Manuscript/Mixed Material Thomas Jefferson to Benjamin Smith Barton, February 14, 1801

About this Item

TO DR. BENJAMIN SMITH BARTON1

1 From the original in the possession of the Historical Society of Pennsylvania.

Washington, Feb. 14, 1801.

Dear Sir, —Your favor of Jan. 18 is duly received. The subject of it did not need apology. On the contrary, should I be placed in office, nothing would be more desirable to me than the recommendations of those in whom I have confidence, of persons fit for office; for if the good withhold their testimony, we shall be at the mercy of the bad. If the question relative to Mr. Zantzinger had been merely that of remaining in office, your letter would have placed him on very safe ground. Besides that, no man who has conducted himself according to his duties would have anything to fear from me, as those who have done ill would have nothing to hope, be their political principles what they might. The obtaining an appointment presents more difficulties. The republicans have been excluded from all offices from the first origin of the division into Republican and Federalist. They have a reasonable claim to vacancies till they occupy their due share. My hope however is that the distinction will be soon lost, or at most that it will be only of republican & monarchist: that the body of the nation, even that part which French excesses forced over to the federal side, will rejoin the republicans, leaving only those who were pure monarchists, and who will be too few to form a sect. This is the fourth day of the ballot, and nothing done; nor do I see any reason to suppose the six and a half States here will be less firm, as they call it, than your 13. Senators; if so, and the government should expire on the 3d of March by the loss of it's head, there is no regular provision for reorganizing it, nor any authority but in the people themselves. They may authorize a convention to reorganize & even to amend the machine. There are 10. individuals in the H of R, any one of whom changing his vote may save us this troublesome operation. Be pleased to present my friendly respects to Mrs. Barton, Mrs. Sarjeant, and Mrs. Waters, and to accept yourself my affectionate salutations.

About this Item

Title
Thomas Jefferson to Benjamin Smith Barton, February 14, 1801
Created / Published
1801-02-14
Subject Headings
-  Correspondence
Genre
Correspondence
Call Number/Physical Location
series: Series 1: General Correspondence. 1651-1827
Microfilm Reel: 022
Source Collection
The Thomas Jefferson Papers at the Library of Congress
Repository
Manuscript Division
Digital Id
http://hdl.loc.gov/loc.mss/mtj.mtjbib009643
Language
English
Online Format
image
online text
pdf

Rights & Access

The Library of Congress is providing access to The Thomas Jefferson Papers at the Library of Congress for noncommercial, educational and research purposes. While the Library is not aware of any copyrights or other rights associated with this Collection, the written permission of any copyright owners and/or other rights holders (such as publicity and/or privacy rights) is required for reproduction, distribution, or other use of any protected items beyond that allowed by fair use or other statutory exemptions. Responsibility for making an independent legal assessment of an item and securing any necessary permissions ultimately rests with the persons desiring to use the item.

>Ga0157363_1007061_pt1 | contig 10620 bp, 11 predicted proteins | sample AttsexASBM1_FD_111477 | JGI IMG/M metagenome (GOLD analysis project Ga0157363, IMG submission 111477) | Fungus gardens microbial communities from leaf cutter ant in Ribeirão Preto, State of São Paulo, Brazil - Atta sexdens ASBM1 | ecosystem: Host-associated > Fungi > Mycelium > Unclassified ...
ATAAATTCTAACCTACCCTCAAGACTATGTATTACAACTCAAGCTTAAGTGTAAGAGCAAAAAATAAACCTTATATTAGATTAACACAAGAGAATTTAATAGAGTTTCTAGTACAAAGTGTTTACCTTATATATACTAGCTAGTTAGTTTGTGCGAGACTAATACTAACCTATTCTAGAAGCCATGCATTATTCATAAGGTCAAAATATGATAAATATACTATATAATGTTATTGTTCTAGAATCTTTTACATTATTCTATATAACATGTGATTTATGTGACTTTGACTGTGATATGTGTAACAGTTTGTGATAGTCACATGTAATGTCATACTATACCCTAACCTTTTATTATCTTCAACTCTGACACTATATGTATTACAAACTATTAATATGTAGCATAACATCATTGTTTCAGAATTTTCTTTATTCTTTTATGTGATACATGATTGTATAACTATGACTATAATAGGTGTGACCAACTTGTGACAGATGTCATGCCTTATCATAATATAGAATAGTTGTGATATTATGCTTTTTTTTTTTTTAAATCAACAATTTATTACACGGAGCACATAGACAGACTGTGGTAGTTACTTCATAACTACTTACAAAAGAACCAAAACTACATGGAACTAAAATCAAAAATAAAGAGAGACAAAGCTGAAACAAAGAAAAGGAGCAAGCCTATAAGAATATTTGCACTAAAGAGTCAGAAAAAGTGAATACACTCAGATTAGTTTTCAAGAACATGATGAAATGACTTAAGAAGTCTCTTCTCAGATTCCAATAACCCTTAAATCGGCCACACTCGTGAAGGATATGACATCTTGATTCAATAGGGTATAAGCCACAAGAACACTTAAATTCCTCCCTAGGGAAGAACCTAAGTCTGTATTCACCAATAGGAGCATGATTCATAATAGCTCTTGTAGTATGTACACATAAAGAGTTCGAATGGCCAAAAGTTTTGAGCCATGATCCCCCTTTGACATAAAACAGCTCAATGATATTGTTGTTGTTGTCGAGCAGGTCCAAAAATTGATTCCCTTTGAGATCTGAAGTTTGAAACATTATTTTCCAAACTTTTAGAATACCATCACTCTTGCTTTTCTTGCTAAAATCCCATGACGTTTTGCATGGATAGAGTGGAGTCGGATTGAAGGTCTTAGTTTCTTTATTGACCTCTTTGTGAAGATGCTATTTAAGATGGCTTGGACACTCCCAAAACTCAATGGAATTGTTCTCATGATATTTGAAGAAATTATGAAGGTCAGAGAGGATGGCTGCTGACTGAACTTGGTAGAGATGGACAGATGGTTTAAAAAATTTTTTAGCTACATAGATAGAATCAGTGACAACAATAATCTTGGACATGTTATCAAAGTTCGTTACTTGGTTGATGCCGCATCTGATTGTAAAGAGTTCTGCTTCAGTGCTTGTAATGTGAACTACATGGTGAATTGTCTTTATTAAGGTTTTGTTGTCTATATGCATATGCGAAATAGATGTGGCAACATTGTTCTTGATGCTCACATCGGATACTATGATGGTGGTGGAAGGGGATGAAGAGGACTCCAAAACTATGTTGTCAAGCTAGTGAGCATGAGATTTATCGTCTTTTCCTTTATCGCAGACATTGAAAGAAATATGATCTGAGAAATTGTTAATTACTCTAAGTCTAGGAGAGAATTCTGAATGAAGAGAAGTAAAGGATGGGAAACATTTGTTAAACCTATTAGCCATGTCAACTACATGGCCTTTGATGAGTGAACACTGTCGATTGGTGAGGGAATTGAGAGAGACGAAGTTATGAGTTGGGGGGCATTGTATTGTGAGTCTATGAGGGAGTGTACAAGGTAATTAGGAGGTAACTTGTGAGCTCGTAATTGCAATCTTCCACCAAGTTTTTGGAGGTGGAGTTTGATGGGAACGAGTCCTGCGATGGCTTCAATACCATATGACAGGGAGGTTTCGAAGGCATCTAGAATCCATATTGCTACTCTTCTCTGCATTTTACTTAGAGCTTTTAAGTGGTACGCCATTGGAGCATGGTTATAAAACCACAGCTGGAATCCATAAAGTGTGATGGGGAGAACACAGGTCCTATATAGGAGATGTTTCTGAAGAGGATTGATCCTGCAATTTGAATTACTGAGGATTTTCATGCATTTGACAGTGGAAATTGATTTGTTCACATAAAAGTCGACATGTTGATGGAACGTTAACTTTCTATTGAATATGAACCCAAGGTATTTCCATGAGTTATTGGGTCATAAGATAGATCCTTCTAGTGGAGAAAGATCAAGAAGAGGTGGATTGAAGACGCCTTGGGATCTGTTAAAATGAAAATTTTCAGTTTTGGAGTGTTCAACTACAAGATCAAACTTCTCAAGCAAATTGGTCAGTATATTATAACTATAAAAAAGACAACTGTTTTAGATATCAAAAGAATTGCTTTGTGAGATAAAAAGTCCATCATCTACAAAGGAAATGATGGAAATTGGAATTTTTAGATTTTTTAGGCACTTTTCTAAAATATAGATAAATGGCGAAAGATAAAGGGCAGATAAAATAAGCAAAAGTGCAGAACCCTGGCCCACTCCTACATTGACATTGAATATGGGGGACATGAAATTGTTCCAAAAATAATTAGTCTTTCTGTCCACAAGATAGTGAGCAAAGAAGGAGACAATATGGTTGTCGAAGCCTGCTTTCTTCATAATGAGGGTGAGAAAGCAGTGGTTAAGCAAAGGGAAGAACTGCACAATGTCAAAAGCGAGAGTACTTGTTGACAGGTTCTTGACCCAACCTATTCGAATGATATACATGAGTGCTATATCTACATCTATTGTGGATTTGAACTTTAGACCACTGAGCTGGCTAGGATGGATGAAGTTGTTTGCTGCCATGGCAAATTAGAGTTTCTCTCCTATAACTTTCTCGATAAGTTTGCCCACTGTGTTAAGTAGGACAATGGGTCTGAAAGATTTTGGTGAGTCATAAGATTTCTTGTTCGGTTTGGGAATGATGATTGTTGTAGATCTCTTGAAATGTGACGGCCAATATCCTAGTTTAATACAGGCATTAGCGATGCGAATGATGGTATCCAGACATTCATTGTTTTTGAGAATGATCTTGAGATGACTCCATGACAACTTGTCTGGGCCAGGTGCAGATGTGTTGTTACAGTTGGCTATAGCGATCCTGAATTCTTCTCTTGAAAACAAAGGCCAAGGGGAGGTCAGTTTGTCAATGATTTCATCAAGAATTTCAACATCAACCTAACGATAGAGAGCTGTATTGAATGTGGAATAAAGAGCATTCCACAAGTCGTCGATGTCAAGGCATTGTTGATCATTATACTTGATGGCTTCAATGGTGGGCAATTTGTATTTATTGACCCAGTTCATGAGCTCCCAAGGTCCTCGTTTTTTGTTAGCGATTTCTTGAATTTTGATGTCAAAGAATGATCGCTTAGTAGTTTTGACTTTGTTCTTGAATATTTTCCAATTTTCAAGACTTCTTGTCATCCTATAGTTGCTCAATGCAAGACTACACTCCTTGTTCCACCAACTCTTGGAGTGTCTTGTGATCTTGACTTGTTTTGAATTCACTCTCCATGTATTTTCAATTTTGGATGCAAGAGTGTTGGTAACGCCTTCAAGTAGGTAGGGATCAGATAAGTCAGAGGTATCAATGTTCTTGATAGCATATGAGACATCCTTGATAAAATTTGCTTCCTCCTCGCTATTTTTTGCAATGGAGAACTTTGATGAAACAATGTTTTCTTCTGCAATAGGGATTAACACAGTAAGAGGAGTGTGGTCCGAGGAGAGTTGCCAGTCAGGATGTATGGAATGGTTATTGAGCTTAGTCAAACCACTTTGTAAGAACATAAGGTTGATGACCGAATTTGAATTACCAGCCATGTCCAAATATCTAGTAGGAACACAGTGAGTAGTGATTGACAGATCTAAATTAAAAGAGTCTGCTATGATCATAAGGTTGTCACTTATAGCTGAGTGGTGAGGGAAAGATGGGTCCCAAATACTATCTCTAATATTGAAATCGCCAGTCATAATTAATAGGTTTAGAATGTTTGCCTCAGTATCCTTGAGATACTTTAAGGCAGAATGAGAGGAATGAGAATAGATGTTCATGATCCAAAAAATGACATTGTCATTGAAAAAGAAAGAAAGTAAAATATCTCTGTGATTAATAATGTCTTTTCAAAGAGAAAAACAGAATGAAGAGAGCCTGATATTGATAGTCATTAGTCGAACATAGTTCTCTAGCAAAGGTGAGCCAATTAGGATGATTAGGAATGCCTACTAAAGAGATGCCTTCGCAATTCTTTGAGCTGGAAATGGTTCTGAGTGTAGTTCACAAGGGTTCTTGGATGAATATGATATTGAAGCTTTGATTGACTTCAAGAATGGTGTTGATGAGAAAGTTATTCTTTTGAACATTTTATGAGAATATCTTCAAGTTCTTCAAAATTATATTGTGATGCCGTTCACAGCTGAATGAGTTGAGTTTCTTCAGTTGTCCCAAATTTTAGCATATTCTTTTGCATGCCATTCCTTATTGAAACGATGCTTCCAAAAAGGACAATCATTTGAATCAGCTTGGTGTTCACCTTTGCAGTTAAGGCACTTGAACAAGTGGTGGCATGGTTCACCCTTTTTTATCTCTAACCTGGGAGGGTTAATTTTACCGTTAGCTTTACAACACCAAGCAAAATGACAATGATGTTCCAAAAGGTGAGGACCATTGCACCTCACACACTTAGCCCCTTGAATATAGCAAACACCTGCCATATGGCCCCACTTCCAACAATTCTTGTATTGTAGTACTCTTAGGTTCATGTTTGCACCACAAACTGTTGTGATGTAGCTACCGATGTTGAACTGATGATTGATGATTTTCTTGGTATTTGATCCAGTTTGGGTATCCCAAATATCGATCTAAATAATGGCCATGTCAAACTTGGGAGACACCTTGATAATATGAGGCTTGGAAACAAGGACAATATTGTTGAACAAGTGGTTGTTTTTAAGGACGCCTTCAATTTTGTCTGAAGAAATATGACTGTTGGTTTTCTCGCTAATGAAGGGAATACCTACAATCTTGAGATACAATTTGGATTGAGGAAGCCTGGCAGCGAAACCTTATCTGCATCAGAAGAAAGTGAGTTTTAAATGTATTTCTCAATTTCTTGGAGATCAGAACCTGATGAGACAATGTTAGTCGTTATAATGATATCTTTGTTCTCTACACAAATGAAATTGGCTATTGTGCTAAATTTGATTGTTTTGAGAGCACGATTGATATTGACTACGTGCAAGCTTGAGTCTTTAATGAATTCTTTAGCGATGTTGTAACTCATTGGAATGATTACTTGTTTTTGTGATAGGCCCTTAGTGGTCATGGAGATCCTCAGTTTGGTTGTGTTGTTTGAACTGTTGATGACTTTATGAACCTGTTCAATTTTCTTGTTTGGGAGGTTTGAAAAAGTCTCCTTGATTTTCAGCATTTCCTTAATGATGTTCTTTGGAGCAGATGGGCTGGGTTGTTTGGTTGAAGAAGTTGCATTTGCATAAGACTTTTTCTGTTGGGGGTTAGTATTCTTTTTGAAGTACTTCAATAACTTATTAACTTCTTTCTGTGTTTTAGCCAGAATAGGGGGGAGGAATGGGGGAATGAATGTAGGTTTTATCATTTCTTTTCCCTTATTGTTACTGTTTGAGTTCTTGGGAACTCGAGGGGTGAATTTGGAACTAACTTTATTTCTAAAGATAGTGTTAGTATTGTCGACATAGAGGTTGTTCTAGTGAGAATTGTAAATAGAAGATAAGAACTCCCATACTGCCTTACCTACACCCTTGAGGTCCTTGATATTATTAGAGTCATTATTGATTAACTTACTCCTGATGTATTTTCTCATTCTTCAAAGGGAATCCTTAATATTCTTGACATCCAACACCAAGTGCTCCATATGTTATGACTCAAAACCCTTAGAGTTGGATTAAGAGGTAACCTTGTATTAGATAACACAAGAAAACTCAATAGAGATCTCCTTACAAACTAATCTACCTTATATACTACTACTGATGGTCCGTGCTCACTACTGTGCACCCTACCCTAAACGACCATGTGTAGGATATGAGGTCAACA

Credit Line: Library of Congress, Manuscript Division.

The following items are included in this Collection with permission:

The essay "American Sphinx: The Contradictions of Thomas Jefferson" by Joseph J. Ellis was originally published in the November-December 1994 issue of Civilization: The Magazine of the Library of Congress and may not be reprinted in any other form or by any other source.

The essay "The Jamestown Records of the Virginia Company of London: A Conservator's Perspective" by Sylvia R. Albro and Holly H. Krueger was originally published in a slightly different form in Proceedings of the Fourth International Conference of the Institute of Paper Conservation, 6-9 April 1997 and may not be reprinted in any other form or by any other source.

Rembrandt Peale's 1800 Thomas Jefferson portrait on the Thomas Jefferson Time Line is from the White House Collection, courtesy of the White House Historical Association.

The image of Thomas Jefferson on the home page is from a photomechanical print held in the Library of Congress's Prints and Photographs Division, Presidential File, and is a reproduction of the popular 1805 Rembrandt Peale portrait in the collection of the New-York Historical Society.

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Chicago citation style:

Thomas Jefferson to Benjamin Smith Barton. -02-14, 1801. Manuscript/Mixed Material. https://www.loc.gov/item/mtjbib009643/.

APA citation style:

(1801) Thomas Jefferson to Benjamin Smith Barton. -02-14. [Manuscript/Mixed Material] Retrieved from the Library of Congress, https://www.loc.gov/item/mtjbib009643/.

MLA citation style:

Thomas Jefferson to Benjamin Smith Barton. -02-14, 1801. Manuscript/Mixed Material. Retrieved from the Library of Congress, <www.loc.gov/item/mtjbib009643/>.